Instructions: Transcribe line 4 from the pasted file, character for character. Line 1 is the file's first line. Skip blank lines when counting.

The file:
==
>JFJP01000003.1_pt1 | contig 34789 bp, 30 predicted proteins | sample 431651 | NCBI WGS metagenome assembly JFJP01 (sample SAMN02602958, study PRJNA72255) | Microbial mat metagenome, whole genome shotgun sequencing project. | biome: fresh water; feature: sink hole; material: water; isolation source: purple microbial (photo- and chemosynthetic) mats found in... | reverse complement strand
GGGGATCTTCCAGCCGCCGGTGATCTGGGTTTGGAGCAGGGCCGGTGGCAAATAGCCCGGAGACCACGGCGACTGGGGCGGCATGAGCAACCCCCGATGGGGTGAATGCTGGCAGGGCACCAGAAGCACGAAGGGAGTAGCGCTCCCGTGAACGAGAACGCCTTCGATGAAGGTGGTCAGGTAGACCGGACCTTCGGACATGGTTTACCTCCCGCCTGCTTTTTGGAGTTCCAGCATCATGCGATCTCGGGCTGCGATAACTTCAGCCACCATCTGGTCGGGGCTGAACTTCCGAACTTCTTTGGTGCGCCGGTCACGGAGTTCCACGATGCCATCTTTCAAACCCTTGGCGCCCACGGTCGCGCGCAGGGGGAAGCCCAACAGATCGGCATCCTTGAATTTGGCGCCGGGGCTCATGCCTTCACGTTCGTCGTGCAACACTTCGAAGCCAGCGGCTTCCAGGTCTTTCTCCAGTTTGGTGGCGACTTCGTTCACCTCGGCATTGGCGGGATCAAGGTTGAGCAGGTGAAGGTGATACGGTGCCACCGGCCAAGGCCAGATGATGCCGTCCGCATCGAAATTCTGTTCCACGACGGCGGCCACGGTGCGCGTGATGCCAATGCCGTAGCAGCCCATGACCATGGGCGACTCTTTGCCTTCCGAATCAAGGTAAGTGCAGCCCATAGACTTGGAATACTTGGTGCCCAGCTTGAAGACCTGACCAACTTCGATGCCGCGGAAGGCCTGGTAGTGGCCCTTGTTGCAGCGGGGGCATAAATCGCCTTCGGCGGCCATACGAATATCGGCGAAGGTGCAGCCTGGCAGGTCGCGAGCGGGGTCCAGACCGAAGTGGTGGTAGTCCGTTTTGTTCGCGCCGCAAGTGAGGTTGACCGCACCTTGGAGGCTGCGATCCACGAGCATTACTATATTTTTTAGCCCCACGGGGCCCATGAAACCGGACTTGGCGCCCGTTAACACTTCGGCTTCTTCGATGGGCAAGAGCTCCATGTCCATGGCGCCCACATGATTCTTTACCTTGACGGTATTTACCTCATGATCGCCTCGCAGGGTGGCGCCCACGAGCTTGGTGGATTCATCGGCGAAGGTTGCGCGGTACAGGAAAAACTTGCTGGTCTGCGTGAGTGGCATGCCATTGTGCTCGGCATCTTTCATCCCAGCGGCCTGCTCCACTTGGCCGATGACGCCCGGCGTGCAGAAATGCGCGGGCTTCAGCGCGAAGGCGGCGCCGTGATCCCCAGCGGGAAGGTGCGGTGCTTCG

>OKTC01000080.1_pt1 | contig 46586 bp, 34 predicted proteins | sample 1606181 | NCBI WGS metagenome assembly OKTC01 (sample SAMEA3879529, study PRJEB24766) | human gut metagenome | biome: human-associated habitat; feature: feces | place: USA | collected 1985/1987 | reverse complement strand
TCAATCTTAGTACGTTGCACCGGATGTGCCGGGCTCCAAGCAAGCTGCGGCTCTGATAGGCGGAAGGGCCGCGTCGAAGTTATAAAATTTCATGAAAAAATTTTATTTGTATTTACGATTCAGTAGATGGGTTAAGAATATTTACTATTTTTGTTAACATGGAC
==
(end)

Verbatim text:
TCAATCTTAGTACGTTGCACCGGATGTGCCGGGCTCCAAGCAAGCTGCGGCTCTGATAGGCGGAAGGGCCGCGTCGAAGTTATAAAATTTCATGAAAAAATTTTATTTGTATTTACGATTCAGTAGATGGGTTAAGAATATTTACTATTTTTGTTAACATGGAC